Fourth baby born after uterus transplant in Dallas
Kayla and Lance Edwards are excited to publicly announce the birth of their daughter Indy Pearl Edwards through a landmark uterus transplant clinical trial at Baylor University Medical Center at Dallas, a part of Baylor Scott & White Health.
"Lance and I are overjoyed to announce the birth of our miracle daughter, who we hope not only brings joy to our lives but hope to other women battling infertility," Kayla said. "We climbed every mountain possible to get here and feel so blessed."
This is the fourth birth in the uterus transplant clinical trial at Baylor University Medical Center at Dallas, being conducted through Baylor Scott & White Research Institute. Uterus transplantation is an innovative infertility treatment option for women with absolute uterine factor infertility, meaning their uterus is non-functioning or nonexistent.
Researchers at Baylor University Medical Center have completed 20 uterus transplants as part of the clinical trial, making it the largest program in the world. But the ultimate goal is to be able to offer this option to any woman with uterine factor infertility.
Beating The Odds
After being diagnosed at the age of 16 with Mayer-Rokitansky-Küster-Hauser (MRKH) syndrome, a congenital disorder of the female reproductive system where there is either an underdeveloped uterus or no uterus, Kayla was told she would never be able to get pregnant. Despite the diagnosis, she continued to believe that maybe one day, with the help of medical advancements, she would carry her own child.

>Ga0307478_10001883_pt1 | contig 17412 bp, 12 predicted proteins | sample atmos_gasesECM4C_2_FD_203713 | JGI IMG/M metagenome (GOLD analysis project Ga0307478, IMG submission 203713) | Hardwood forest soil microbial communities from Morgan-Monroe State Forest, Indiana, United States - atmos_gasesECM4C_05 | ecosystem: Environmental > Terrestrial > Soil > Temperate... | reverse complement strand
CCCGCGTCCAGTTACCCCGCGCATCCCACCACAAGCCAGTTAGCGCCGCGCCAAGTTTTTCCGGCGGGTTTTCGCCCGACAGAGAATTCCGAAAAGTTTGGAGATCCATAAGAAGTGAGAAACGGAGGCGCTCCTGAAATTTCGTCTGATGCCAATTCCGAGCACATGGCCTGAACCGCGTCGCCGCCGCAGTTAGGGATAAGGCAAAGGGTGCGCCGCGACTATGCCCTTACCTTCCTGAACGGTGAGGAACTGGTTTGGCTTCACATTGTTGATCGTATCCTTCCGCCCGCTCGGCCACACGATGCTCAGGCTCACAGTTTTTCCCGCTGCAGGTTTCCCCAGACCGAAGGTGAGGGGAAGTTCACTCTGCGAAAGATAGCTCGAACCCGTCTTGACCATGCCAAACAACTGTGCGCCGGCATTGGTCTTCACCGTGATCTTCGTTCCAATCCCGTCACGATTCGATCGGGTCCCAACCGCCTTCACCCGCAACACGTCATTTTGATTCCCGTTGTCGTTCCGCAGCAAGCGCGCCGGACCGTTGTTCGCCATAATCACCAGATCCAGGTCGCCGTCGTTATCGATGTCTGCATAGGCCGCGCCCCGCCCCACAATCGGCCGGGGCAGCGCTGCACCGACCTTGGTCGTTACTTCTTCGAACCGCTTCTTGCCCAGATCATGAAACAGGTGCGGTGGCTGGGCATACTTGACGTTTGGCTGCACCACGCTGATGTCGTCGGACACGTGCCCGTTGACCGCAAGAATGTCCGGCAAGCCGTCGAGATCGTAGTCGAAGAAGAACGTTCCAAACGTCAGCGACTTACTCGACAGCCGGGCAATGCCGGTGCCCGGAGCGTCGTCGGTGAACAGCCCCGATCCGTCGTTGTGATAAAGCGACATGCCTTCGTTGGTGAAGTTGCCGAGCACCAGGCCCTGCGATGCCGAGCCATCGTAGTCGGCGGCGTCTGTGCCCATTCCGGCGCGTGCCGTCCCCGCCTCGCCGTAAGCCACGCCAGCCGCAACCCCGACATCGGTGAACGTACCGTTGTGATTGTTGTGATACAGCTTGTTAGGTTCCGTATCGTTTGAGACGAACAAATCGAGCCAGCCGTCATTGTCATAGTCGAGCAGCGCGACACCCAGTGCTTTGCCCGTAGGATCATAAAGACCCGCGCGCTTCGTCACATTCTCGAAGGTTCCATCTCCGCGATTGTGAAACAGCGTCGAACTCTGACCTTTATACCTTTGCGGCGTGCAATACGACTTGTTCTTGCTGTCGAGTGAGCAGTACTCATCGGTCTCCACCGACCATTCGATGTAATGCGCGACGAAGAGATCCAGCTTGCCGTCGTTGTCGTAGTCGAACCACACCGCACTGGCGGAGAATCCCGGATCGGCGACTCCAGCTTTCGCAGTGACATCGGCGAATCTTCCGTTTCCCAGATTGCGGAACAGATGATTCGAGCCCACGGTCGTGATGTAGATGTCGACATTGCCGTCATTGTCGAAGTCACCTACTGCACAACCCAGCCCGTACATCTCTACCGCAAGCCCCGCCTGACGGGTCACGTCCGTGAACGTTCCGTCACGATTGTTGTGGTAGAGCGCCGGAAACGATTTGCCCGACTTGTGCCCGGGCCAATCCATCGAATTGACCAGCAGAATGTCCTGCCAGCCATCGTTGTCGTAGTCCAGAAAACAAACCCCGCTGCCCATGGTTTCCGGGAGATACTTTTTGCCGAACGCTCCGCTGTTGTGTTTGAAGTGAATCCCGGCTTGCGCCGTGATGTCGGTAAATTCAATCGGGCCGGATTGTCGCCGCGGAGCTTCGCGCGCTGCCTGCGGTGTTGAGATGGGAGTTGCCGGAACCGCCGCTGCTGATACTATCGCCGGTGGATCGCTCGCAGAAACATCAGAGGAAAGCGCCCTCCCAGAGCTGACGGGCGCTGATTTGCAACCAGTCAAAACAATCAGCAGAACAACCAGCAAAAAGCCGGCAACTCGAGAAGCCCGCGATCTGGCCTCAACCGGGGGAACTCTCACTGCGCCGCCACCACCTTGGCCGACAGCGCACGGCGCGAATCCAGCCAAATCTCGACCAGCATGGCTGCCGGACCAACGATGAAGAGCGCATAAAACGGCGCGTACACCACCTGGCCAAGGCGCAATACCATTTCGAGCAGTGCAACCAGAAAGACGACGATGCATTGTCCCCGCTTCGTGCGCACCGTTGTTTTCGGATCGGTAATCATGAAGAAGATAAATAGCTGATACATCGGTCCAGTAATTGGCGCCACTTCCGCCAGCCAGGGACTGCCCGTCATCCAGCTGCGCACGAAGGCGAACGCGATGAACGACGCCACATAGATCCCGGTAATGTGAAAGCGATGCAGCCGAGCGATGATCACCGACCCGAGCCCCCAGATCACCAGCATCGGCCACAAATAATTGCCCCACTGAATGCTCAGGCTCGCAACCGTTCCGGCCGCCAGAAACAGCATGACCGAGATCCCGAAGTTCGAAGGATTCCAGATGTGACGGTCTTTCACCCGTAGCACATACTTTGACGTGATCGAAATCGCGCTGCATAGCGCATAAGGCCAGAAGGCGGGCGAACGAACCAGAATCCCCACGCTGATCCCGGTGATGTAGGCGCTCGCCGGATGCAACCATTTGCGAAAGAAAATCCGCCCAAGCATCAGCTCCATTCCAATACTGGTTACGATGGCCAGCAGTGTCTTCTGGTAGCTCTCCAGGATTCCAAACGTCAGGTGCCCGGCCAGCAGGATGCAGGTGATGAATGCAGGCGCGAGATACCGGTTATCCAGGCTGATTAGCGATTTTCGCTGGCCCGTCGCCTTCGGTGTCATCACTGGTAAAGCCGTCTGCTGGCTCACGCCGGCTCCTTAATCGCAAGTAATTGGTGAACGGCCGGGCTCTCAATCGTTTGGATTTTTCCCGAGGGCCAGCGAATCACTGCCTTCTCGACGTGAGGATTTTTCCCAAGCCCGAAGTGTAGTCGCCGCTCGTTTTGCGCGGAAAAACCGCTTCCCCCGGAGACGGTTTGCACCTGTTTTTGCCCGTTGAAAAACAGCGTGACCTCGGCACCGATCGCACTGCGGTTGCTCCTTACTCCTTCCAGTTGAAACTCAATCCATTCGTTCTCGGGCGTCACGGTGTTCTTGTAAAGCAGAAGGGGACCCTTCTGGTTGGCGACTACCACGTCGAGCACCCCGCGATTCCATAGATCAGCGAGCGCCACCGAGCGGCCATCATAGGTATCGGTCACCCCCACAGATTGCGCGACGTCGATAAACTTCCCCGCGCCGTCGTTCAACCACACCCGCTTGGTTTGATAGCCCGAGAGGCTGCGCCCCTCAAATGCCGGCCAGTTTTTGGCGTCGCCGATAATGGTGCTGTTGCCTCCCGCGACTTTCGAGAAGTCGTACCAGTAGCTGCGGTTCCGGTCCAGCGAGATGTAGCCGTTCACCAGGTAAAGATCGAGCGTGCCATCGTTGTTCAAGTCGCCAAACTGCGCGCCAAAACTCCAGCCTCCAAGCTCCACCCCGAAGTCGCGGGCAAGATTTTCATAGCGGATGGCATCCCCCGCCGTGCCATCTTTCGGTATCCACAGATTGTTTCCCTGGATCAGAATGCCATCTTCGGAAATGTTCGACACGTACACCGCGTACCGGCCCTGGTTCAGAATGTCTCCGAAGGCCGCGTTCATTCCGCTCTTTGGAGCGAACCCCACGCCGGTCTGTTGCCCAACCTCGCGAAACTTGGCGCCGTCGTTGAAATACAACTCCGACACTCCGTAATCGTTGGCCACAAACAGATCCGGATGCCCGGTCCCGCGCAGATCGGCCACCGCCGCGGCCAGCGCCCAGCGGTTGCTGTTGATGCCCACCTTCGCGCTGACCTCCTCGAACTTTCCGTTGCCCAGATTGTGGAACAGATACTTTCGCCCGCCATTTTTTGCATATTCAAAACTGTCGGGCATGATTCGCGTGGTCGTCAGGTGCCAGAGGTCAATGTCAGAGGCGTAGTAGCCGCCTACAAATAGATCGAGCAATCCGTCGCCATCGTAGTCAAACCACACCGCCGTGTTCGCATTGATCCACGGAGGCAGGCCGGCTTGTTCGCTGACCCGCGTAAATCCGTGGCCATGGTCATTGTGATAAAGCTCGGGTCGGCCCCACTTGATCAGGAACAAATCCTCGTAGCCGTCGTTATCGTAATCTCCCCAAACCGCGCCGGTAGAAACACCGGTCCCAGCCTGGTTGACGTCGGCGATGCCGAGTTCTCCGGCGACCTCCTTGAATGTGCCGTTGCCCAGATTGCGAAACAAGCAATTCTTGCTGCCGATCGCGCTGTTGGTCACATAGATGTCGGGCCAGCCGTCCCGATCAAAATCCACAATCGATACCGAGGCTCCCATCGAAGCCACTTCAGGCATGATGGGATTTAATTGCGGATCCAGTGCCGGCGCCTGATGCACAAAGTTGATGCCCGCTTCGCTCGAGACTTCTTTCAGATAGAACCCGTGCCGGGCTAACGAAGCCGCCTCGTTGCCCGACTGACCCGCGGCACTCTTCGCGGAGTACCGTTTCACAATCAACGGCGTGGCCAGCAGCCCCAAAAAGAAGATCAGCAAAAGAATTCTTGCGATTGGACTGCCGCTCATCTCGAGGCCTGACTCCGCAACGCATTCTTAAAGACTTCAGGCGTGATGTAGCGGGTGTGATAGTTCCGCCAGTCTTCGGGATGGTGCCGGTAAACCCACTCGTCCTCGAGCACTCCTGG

In early 2019, Kayla, 28, became pregnant through in vitro fertilization after receiving a transplanted uterus from an altruistic living donor in late 2017. In September 2019, Kayla and Lance welcomed their baby girl via cesarean section. The transplant and the delivery both occurred at Baylor University Medical Center in Dallas.
The Edwards are some of the first participants to openly share their journey with the hope of raising awareness for other families battling infertility. Kayla hopes sharing her unique pregnancy journey will help raise awareness for MRKH.
"Being told at such a young age that I would never be pregnant and then looking now at my daughter is a dream come true. I hope sharing details about my battle with infertility and pregnancy journey helps raise awareness and brings hope for others in the MRKH community," Kayla said.
The multi-disciplinary team at Baylor University Medical Center and Baylor Scott & White Research Institute provides a unique environment to study, counsel and provide treatment to clinical trial participants.
"This is the final frontier in research for infertility," said Giuliano Testa, MD, principal investigator of the uterus transplant clinical trial at Baylor University Medical Center, chief of abdominal transplantation, and chairman, Baylor Annette C. and Harold C. Simmons Transplant Institute. "Participants like the Edwards family are true heroes. They are doing more than expanding their family, they are helping others who have been diagnosed with absolute uterine factor infertility. Each transplant brings us one step closer to understanding and providing more infertility treatment options."
Philanthropic support for this innovative clinical trial was provided by Baylor Scott & White Foundation—Dallas. The Foundation is seeking additional funds to continue this work, which could potentially benefit other women with absolute uterine infertility via this pioneering procedure.